The Master of Eighth Grade

I got a late start in my education. I went to school through kindergarten and lost interest in school when my parents didn’t make me go anymore. I just didn’t see the point in all that preachy school stuff. The “real world”, as I defined it at the time, had much more to teach me. I saw school as a crutch for people who couldn’t handle the “real world” well.

But as I got older, I started to come up against limits to what my pragmatic “real world” approach could do for me. I experienced frustration and self-doubt. Gradually, I awakened to the fact that I needed school to broaden my horizons and that I needn’t shun the “real world” just because of my schooling.

So I had some catching up to do. And I was a quick study. A model student. So much so that I got wrapped up in my image as a good student. That became me.

I reached the eighth grade and that was my best year so far. I was the best student I knew. I got to know the eighth grade material so well that I started to help the teacher teach the other students. I actually taught some classes. I had authority and status. And that status made me even more attached to the truths that I taught in eighth grade to the other eighth grade students. So I stayed in eighth grade and taught eighth grade because I was good at it.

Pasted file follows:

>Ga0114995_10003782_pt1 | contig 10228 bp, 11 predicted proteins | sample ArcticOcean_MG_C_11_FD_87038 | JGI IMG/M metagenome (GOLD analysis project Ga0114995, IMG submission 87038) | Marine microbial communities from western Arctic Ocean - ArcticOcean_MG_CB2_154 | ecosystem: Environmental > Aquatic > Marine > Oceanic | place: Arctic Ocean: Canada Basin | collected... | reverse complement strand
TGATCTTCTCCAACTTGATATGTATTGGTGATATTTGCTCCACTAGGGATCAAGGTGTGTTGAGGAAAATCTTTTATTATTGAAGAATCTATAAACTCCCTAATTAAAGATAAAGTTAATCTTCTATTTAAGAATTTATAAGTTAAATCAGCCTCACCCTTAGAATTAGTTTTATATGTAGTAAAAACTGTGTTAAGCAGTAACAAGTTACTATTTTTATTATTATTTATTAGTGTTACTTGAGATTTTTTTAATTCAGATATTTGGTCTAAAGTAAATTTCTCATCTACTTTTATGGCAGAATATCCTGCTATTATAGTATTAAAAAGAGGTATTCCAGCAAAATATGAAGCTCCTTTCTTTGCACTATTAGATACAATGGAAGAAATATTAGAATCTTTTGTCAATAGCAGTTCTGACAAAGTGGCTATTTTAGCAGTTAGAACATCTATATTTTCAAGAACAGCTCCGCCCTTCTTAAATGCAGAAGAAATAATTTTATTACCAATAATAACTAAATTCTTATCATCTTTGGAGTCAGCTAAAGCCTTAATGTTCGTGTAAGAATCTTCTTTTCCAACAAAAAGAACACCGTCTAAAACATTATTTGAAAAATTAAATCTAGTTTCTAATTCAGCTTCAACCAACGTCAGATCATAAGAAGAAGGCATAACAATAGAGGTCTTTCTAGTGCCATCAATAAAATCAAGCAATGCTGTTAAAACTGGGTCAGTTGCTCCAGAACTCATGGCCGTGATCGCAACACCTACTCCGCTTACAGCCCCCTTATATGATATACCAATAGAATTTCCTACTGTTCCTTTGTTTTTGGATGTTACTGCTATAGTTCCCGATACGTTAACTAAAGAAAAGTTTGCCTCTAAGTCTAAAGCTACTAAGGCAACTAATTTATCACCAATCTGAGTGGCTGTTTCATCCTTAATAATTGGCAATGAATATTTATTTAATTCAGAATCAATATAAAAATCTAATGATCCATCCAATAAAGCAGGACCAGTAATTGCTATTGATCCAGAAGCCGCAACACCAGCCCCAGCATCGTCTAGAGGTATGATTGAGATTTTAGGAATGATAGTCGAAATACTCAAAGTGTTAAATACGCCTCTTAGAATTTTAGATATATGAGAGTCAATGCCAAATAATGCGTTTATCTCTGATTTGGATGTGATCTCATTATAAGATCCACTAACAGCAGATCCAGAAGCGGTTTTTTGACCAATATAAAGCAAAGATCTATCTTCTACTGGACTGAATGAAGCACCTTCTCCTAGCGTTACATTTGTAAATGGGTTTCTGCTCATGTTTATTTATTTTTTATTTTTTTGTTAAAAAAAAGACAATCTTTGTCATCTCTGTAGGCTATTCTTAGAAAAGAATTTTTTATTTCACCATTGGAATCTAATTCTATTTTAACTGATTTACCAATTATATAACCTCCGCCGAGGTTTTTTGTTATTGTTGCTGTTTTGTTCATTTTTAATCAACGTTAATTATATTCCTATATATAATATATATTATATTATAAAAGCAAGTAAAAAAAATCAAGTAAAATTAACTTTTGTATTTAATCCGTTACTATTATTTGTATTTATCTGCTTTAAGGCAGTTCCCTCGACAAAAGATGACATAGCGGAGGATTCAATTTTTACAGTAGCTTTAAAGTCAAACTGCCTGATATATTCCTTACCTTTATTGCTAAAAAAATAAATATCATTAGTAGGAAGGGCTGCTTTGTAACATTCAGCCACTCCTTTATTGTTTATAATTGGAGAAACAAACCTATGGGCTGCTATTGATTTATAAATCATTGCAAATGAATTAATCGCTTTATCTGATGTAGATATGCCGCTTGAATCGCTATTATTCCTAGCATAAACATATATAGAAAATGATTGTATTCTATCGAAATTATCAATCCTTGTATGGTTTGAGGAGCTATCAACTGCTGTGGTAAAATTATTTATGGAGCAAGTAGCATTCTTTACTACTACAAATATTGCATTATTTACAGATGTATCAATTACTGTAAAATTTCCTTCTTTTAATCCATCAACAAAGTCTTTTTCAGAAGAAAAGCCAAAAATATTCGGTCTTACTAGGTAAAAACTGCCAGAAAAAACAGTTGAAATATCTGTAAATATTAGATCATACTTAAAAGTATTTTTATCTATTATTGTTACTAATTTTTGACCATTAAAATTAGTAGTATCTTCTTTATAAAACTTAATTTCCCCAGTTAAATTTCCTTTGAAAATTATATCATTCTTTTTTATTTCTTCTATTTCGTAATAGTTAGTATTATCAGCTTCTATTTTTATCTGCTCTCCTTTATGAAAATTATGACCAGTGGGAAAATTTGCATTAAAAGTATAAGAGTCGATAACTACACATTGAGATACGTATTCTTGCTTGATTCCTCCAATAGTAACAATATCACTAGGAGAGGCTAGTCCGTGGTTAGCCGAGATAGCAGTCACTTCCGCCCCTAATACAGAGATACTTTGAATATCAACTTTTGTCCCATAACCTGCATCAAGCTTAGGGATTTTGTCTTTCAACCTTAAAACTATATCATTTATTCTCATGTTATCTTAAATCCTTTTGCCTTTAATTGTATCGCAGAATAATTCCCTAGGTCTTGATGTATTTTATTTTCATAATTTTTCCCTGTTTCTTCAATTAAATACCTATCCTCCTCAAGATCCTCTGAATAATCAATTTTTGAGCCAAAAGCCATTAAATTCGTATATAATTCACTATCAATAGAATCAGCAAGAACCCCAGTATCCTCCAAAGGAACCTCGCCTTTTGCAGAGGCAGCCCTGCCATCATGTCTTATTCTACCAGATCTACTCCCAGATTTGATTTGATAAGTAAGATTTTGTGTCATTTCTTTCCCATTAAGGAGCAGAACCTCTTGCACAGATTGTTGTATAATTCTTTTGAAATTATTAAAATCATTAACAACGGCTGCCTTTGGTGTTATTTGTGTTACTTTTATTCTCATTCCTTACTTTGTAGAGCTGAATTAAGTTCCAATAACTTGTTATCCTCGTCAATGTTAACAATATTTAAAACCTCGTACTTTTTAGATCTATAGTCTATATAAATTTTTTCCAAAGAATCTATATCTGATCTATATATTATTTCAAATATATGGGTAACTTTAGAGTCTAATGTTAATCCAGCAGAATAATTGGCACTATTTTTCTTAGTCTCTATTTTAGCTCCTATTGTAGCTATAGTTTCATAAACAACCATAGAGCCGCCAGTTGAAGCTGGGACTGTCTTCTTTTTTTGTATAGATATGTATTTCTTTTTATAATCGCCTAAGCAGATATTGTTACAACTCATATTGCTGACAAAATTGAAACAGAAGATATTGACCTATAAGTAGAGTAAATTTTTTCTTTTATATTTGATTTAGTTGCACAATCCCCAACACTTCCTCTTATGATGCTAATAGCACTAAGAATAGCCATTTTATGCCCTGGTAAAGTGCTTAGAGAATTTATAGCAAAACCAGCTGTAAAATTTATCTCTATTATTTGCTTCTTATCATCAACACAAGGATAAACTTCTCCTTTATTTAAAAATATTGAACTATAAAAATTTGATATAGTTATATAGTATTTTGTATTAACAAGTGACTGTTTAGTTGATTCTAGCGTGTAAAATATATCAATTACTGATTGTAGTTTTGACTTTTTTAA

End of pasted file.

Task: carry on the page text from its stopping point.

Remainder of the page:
I became the master of eighth grade.

————————————————————-

You know of course that I’m lying. No, of course, I have a graduate degree in “real life” (whatever that is.)

The story above is an analogy of my spritual life to date. It explains as closely as I am able the spiritual malaise I felt Saturday night around a campfire at a retreat where I was helping to…. teach…spiritual truths….to eighth grade students. Sigh.

At the climax of the retreat I was giving, when all of the retreatants were experiencing the closeness to God the retreat was designed to elicit, I was feeling far away. On the outside looking in, remembering the excitement of new spiritual progress. Of the “beginner’s mind.” Of not knowing instead of being one who “knows.” Or has deluded himself that he knows.

Actually that’s not fair. I am not a hypocrite. (At least not in that sense.) I believe in what I teach. The eighth grade level spiritual truths that I have attained have served me and my family well and when I get up to talk about them I depend with my whole heart on their truth and utility in this spiritual life.

But I am the still just the master of eighth grade. And ninth grade scares the shit out of me.

I have some unlearning to do.

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